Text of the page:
I came across an article by Ray Comfort that purports to explain why the killing of Jesus as payment for the sins of man makes sense. The question that had been posed to him is this:
I would like to ask you a couple of relevant questions pertaining to the ‘sacrifice’ of Jesus and its purpose. Please logically explain why an omnipotent, omniscient, and omni benevolent God would need to sacrifice Himself (as Jesus) to Himself (God) in order to forgive man of sins against Him (God)? The entire premise seems totally absurd. - ChuckThis is a question that has been asked many times by people who are trying to make sense of the most fundamental tenets of Christianity, when ordinary logic doesn't seem to suffice. If you can step back from any ideological attachment to those religious tenets, and take an objective look at them, it really is a bizarre thing to say that God demands this sacrifice. Perhaps Comfort can shed some light on it where others have failed. Let's hear what he has to say.
First, Comfort describes an analogous scenario where Chuck is in big trouble with the law because he has committed numerous serious violations, and the judge has levied a massive fine on the offender. But Chuck has a dear friend, who knows he can't possibly pay the fine, so this friend sells everything he has, then steps in and pays the fine, and Chuck is then free to go. But there are some problems with this analogy. First, it's reasonable to ask just how serious Chuck's crimes are. In this scenario, they were described as driving violations - drunk driving, driving with a suspended license, and gross speeding. These crimes are bad, but certainly not the worst kind of crime that one could commit. They wouldn't merit the death penalty. But Comfort is likening the penalty for these crimes, a fine, to something more like the death penalty, or even worse - it is eternal damnation. If you are facing a fine, you may be able to get someone to pay it for you, but if you are facing the death penalty, or even just a prison term, it doesn't work that way. You can't have someone else step into your shoes and take the punishment for you. In the Christian view, the sins of man must be very serious indeed, because the punishment is much worse than a fine. It is eternal damnation. The payment amounts to something more than your friend selling the shirt off his back and all his possessions. Is it something that anyone else could pay on your behalf?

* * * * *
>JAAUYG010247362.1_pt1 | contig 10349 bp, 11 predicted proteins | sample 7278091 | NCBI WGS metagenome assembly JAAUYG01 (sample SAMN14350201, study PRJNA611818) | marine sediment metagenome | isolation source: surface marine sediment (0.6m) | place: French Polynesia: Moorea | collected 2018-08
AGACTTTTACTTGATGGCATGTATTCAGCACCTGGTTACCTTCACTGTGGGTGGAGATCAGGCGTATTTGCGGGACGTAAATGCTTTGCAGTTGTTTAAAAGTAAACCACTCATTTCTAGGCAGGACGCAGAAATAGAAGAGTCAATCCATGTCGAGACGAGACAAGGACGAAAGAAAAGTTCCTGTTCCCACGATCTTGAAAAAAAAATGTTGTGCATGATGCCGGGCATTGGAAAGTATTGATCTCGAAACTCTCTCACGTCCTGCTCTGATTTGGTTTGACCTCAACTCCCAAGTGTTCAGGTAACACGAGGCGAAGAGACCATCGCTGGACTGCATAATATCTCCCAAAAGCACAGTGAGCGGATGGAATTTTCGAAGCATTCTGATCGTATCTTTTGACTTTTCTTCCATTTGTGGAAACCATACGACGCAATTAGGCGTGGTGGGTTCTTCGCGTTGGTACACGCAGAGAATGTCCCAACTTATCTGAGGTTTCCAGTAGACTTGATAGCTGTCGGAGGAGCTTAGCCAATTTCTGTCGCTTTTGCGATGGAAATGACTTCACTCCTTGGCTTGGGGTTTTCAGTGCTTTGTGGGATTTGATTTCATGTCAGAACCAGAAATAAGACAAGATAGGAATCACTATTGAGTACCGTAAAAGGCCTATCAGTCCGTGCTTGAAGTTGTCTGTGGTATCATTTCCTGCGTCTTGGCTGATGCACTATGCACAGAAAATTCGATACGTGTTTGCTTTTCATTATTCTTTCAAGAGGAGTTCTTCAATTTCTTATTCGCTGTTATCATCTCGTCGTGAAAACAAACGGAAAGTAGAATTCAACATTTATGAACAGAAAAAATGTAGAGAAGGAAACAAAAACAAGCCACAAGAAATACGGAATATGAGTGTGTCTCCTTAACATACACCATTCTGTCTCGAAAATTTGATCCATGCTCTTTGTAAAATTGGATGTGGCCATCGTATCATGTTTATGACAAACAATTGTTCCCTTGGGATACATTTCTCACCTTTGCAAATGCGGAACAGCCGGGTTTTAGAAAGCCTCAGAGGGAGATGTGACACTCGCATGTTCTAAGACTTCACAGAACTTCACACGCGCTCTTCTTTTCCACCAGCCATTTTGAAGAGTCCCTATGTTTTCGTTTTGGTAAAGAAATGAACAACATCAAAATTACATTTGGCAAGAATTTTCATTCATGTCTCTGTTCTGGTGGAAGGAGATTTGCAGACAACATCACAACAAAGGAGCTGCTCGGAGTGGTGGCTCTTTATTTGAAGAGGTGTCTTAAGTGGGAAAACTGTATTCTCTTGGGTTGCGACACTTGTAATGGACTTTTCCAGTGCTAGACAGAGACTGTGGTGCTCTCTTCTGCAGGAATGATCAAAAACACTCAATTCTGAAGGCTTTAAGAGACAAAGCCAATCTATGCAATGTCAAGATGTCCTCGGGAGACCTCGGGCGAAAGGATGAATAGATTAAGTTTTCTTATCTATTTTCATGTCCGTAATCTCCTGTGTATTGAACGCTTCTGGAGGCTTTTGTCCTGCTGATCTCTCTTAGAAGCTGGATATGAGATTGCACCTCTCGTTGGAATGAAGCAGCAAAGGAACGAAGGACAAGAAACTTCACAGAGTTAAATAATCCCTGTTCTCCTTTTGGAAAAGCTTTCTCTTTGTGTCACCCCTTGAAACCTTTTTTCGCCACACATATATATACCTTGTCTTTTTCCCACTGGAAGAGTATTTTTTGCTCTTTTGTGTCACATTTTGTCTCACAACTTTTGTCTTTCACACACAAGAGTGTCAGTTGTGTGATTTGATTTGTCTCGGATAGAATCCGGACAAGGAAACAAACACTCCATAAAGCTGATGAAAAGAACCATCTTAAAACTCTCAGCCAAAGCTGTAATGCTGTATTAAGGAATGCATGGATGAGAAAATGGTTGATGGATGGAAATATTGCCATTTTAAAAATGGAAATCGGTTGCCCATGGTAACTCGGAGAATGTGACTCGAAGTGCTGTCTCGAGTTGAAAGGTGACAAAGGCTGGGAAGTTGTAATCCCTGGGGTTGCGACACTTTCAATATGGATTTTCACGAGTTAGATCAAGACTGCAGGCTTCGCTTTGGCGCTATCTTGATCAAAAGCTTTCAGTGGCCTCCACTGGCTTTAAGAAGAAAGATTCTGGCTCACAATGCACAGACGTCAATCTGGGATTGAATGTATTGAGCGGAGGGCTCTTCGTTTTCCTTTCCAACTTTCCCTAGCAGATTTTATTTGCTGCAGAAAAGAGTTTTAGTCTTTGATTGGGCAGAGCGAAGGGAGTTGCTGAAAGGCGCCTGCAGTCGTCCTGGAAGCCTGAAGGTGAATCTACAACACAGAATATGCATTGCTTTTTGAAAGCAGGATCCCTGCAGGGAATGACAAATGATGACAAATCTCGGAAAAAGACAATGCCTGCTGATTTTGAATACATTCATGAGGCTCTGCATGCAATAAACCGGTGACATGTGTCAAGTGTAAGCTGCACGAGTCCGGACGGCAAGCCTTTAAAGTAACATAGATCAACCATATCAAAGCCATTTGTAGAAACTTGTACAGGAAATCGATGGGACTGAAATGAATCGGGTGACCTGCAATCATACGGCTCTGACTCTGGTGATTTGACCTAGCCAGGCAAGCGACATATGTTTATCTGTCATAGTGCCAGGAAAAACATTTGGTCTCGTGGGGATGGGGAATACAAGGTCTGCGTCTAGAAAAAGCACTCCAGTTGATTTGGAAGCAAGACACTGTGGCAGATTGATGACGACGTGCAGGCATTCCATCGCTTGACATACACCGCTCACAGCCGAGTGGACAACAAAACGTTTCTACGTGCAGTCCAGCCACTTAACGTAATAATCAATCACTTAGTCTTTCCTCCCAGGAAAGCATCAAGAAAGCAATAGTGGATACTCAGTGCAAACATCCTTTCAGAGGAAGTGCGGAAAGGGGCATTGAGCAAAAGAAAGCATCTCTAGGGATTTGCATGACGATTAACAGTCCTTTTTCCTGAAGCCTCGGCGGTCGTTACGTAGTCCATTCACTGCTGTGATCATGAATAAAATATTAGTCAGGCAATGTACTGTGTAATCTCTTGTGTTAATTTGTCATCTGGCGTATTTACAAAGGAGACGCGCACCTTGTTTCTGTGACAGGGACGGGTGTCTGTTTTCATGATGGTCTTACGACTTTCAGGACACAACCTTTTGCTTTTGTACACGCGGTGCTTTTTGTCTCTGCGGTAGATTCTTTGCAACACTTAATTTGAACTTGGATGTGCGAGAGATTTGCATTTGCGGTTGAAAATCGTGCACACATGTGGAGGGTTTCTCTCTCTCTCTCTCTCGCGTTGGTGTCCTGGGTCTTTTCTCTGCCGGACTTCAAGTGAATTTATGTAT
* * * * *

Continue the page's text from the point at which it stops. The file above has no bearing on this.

But Comfort never answers the question of why the sacrifice of Jesus should alleviate the rest of us from the guilt our own sins. Going back to his analogy with the fine that has to be paid, we can say that if someone makes the payment on your behalf, you should still be indebted to that person, and still responsible for paying him back. So the punishment is delayed, but not evaded. On the other hand, if the punishment is imprisonment or death, that's not something that someone else can pay in your stead. The judge expects you to to bear the punishment yourself, and nobody else can do that for you. That wouldn't serve the cause of justice. And Comfort deftly evades this question.
This brings us to the next issue. Perhaps Chuck didn't even know that he was in so much trouble, and Comfort acknowledges that, but assures us that he really was:
In your drunken atheistic stupor you have ignored the clear warning signs of your violated conscience, and you have sped with reckless abandon into sin. ... He has seen your lust ..., fornication, lies, anger, blasphemy and rebellion. - ComfortThis seems to be placing blame on atheists for their lack of belief, but it also highlights a bigger issue: not everybody is guilty of these sins, or at least not everyone carries the same degree of guilt. Certainly, there are people (like my mother) who would be described metaphorically as saints. These are not people who have "sped with reckless abandon into sin". And yet, without being saved, they are facing the same eternal damnation as the rest of us. Why is that? Comfort's answer is interesting. He says that because our sins are against God, the punishment must be severe, regardless of the nature of the crime.